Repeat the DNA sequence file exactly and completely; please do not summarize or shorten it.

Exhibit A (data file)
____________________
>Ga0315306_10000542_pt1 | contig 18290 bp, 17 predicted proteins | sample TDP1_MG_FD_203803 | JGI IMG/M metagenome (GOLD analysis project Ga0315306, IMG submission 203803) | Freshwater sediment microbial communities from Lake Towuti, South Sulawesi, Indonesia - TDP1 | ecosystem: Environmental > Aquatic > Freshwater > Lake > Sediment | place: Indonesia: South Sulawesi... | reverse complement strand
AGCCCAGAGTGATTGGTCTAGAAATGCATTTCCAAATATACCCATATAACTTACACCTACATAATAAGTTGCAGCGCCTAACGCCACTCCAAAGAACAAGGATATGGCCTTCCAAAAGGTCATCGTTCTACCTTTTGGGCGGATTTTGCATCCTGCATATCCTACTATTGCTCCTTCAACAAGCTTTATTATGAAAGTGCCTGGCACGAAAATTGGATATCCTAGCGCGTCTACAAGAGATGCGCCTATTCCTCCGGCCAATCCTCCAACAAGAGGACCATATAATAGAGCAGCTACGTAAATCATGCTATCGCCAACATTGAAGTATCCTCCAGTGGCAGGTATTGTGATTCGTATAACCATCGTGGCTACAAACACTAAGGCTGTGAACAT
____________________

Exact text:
>Ga0315306_10000542_pt1 | contig 18290 bp, 17 predicted proteins | sample TDP1_MG_FD_203803 | JGI IMG/M metagenome (GOLD analysis project Ga0315306, IMG submission 203803) | Freshwater sediment microbial communities from Lake Towuti, South Sulawesi, Indonesia - TDP1 | ecosystem: Environmental > Aquatic > Freshwater > Lake > Sediment | place: Indonesia: South Sulawesi... | reverse complement strand
AGCCCAGAGTGATTGGTCTAGAAATGCATTTCCAAATATACCCATATAACTTACACCTACATAATAAGTTGCAGCGCCTAACGCCACTCCAAAGAACAAGGATATGGCCTTCCAAAAGGTCATCGTTCTACCTTTTGGGCGGATTTTGCATCCTGCATATCCTACTATTGCTCCTTCAACAAGCTTTATTATGAAAGTGCCTGGCACGAAAATTGGATATCCTAGCGCGTCTACAAGAGATGCGCCTATTCCTCCGGCCAATCCTCCAACAAGAGGACCATATAATAGAGCAGCTACGTAAATCATGCTATCGCCAACATTGAAGTATCCTCCAGTGGCAGGTATTGTGATTCGTATAACCATCGTGGCTACAAACACTAAGGCTGTGAACAT